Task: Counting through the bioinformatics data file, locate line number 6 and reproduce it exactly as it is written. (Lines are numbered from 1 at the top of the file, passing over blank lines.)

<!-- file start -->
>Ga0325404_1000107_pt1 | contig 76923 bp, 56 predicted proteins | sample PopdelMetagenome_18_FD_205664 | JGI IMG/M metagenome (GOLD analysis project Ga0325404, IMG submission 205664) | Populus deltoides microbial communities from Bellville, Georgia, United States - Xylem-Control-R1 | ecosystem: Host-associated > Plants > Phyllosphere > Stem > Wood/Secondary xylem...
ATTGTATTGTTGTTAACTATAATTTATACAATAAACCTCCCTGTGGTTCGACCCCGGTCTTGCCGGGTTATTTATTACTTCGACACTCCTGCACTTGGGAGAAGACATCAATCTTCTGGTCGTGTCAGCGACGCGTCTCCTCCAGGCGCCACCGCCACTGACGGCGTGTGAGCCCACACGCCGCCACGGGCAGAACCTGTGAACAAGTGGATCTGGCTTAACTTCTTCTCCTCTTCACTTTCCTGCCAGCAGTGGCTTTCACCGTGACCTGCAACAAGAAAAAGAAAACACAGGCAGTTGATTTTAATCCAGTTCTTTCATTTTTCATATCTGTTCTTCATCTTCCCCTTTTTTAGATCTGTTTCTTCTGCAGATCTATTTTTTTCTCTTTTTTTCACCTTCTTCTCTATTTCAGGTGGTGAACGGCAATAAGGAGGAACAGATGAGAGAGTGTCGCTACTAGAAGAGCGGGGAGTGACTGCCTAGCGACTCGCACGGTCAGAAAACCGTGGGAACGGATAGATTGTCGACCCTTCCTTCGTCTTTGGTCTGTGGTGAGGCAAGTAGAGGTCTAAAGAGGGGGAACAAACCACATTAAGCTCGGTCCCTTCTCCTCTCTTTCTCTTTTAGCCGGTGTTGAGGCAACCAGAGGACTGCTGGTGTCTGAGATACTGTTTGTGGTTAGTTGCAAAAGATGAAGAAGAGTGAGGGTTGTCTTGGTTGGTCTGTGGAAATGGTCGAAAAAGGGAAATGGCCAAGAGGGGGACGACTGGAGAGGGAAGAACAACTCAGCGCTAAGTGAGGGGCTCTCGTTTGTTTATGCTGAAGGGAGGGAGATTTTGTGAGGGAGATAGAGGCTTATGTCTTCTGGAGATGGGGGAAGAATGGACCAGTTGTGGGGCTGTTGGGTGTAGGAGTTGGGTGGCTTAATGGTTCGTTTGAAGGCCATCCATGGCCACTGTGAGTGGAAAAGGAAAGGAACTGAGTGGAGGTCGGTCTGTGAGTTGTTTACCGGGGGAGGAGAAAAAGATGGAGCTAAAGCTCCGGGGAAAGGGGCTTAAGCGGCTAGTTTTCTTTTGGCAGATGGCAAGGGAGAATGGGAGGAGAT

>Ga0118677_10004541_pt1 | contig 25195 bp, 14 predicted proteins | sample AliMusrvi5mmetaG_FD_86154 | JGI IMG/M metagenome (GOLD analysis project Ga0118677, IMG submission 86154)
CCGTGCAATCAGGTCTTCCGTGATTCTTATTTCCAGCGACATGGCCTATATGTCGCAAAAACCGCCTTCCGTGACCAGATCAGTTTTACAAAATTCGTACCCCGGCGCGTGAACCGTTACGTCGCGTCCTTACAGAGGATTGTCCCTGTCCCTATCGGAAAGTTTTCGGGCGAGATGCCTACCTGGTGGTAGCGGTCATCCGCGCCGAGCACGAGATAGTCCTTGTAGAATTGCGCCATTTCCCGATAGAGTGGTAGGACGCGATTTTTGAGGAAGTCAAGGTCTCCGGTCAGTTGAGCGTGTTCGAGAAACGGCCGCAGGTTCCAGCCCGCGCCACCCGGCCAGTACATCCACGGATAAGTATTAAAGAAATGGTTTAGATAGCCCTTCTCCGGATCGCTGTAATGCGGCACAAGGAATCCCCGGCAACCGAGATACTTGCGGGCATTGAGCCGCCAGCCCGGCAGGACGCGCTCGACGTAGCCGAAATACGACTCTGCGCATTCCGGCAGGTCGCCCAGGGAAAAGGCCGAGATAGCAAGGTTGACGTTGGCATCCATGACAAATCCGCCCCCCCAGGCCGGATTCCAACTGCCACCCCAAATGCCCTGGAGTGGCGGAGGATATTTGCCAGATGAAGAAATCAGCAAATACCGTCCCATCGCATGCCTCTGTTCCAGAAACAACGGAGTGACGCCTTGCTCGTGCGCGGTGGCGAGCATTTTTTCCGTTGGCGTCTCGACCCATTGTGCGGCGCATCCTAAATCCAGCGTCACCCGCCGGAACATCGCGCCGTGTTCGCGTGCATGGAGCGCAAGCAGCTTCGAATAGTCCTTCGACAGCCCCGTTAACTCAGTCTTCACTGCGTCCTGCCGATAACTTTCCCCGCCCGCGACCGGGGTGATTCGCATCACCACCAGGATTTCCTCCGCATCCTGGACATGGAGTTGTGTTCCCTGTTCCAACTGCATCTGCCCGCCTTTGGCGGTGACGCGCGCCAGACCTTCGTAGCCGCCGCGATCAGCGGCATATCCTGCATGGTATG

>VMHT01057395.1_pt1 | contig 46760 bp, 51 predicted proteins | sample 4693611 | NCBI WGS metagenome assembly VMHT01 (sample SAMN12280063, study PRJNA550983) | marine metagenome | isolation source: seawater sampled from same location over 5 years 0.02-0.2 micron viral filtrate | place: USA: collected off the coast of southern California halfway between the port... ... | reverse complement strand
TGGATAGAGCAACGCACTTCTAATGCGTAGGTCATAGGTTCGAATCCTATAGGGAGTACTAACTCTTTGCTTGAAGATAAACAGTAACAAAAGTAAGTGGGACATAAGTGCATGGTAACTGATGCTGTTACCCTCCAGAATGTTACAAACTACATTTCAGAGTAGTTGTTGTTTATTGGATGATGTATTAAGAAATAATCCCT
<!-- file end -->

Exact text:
TGGATAGAGCAACGCACTTCTAATGCGTAGGTCATAGGTTCGAATCCTATAGGGAGTACTAACTCTTTGCTTGAAGATAAACAGTAACAAAAGTAAGTGGGACATAAGTGCATGGTAACTGATGCTGTTACCCTCCAGAATGTTACAAACTACATTTCAGAGTAGTTGTTGTTTATTGGATGATGTATTAAGAAATAATCCCT